Minding the South

Minding the South

Minding the South

Minding the South

Synopsis

You're in the American South now, a proud region with a distinctive history and culture. A place that echoes with names like Thomas Jefferson and Robert E. Lee, Scarlett O'Hara and Uncle Remus, Martin Luther King and William Faulkner, Billy Graham, Mahalia Jackson, Muhammad Ali, Elvis Presley. Home of the country blues and country music, bluegrass and Dixieland jazz, gospel music and rock and roll. Where menus offer both down-home biscuits and gravy and uptown shrimp and grits. Where churches preach against "cigarettes, whiskey, and wild, wild women" (all Southern products) and where American football is a religion.

For more than thirty years John Shelton Reed has been “minding” the South-watching over it, providing commentary upon it. He is the author or editor of thirteen books about the South, and despite his disclaimer regarding formal study of Southern history, Reed has read widely and in depth about the South. His primary focus is upon Southerners' present-day culture and consciousness, but he knows that one must approach the South historically in order to understand the place and its people.

Why is the South so different from the rest of the country? Rupert Vance, Reed's predecessor in sociology at Chapel Hill, once observed that the very existence of the South is a triumph of history over geography and economics. The South has resisted being assimilated by the larger United States and has kept a personality that is distinctly its own. That is why Reed celebrates the South. His essays cover everything from great thinkers about the South-Eugene D. Genovese, C. Vann Woodward, M. E. Bradford-to the uniqueness of a region that was once a hotbed of racism, but has recently attracted hundreds of thousands of blacks transplanted from the North. There are even a few chapters about Southerners who have devoted their talents to different subjects altogether, from politics or soft drinks to rock and roll or the design of silver jewelry. Reed writes with wit and Southern charm, never afraid to speak his mind, even when it comes to taking his beloved South to task. While readers may not share all his opinions, most will agree that John Shelton Reed is one of the best “South watchers” there is.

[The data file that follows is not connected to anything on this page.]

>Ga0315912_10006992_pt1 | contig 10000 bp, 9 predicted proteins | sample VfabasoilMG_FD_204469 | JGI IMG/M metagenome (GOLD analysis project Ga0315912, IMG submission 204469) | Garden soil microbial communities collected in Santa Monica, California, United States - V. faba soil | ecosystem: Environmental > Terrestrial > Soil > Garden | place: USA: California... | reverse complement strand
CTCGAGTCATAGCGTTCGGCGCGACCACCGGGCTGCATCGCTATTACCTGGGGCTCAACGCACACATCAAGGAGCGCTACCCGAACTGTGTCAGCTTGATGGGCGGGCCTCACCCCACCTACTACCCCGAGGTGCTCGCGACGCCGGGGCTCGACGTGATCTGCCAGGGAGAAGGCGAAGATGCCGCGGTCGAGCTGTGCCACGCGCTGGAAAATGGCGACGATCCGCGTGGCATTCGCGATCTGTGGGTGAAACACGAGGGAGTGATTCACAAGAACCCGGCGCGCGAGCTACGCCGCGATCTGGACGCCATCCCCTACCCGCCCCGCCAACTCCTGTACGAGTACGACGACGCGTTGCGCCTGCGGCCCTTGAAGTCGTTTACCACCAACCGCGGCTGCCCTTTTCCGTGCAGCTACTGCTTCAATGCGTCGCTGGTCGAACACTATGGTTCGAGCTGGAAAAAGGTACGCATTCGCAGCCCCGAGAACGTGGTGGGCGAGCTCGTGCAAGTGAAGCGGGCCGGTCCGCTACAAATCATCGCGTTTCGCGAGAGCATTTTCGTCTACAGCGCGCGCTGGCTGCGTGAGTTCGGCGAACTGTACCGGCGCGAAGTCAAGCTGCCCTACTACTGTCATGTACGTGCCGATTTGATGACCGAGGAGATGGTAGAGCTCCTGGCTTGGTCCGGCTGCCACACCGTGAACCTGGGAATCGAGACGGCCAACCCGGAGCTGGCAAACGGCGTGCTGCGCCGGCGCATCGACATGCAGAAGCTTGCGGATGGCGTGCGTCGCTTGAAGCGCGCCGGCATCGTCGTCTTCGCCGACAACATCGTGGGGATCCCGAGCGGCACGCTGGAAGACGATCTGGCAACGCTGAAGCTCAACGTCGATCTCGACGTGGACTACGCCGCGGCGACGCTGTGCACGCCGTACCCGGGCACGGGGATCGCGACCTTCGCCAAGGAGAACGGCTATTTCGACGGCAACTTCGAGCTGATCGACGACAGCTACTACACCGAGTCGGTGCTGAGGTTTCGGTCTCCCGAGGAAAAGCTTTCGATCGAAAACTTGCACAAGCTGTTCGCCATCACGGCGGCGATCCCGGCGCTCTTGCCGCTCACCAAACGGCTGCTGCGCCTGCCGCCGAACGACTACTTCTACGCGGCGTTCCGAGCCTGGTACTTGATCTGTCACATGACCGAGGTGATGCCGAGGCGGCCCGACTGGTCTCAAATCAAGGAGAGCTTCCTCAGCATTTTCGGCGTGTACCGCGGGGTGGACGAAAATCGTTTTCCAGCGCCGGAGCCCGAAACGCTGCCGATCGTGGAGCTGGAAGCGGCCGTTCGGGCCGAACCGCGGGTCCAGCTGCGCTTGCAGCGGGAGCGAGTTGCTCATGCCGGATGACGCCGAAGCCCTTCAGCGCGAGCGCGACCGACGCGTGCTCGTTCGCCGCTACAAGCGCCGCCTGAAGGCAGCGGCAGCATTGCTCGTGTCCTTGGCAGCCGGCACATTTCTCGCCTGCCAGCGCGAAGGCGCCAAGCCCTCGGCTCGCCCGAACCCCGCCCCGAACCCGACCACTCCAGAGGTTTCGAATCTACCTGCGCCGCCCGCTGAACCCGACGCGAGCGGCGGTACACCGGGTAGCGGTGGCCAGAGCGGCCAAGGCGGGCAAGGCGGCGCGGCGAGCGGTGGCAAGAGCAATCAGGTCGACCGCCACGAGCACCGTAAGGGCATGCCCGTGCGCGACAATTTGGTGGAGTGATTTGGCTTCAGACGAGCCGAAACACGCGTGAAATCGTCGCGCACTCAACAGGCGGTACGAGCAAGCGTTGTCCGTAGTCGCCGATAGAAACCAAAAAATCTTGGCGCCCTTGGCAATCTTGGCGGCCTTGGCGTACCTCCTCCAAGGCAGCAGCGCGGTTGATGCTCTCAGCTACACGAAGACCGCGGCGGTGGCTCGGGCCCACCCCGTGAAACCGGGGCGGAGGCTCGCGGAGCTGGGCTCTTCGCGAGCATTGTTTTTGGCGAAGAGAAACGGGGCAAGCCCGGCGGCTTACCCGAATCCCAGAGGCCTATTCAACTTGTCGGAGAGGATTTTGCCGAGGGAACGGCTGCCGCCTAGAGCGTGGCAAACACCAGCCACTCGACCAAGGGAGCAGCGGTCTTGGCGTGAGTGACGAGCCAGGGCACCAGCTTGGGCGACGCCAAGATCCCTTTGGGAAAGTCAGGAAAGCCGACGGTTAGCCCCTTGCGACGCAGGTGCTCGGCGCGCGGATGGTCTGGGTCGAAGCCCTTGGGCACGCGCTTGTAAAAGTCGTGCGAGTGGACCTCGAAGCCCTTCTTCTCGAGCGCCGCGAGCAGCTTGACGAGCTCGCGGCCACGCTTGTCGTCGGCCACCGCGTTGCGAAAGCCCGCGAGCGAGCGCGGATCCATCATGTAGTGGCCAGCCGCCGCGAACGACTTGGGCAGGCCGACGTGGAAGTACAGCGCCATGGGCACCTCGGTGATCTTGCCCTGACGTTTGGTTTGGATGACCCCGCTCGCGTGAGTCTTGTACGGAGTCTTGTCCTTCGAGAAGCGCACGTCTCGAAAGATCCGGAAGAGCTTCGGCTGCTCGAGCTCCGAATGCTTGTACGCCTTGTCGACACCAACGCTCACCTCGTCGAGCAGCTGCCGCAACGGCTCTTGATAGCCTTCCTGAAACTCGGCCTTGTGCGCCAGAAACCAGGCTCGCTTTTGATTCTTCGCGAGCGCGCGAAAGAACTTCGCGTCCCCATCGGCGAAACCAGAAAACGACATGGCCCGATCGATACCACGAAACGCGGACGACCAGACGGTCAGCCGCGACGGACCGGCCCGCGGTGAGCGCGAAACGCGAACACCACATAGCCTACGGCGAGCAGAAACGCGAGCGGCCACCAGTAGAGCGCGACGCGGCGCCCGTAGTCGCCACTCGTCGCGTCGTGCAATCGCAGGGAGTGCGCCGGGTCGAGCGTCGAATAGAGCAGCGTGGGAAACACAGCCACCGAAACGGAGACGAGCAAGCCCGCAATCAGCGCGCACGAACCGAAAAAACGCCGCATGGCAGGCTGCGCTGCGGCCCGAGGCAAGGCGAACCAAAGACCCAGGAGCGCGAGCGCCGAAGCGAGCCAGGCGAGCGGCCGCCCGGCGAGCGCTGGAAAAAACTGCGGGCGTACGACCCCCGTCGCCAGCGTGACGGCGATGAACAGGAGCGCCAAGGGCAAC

Excerpt

The essays and reviews collected here reflect the variety of publications and occasions for which they were written, but they are all about "minding" the South, in one sense of the word or another. If you think of minding as a process, for instance, like (say) salting or seeding—spreading minds around—well, here is a sprinkling of minds. the South has produced or attracted a great many interesting ones, but many are not as well known as they should be. I hope readers of this book will encounter at least one or two thinkers that they will be glad to have met.

And "minding" has other, more familiar, meanings. Many of those thinkers have themselves minded the South, in the sense of watching it, even tending it—and a few have minded it in yet another way: they have been distressed by it. the South-minders in this book (as outside it, no doubt) are mostly Southerners themselves, but some come from elsewhere, from all over the United States and Europe, as well as Trinidad and Korea. Surely I am not the only Southerner who wants to know whether they got it right.

In short, most of these chapters look at people looking at the South. a couple of them, in the section "What They Say about Dixie," even look at people looking at people looking at the South, which is getting pretty rarified. But the South is not the only thing Southerners think about. a few chapters here examine Southerners who have devoted their minds and talents to different subjects altogether, from politics to soft drinks, rock and roll to the design of silver jewelry.

In addition, minding the South—in the watching sense—is something I have been up to for thirty-odd years myself. in fact I have been accused of having no unpublished thoughts on the subject, but some of these chapters . . .

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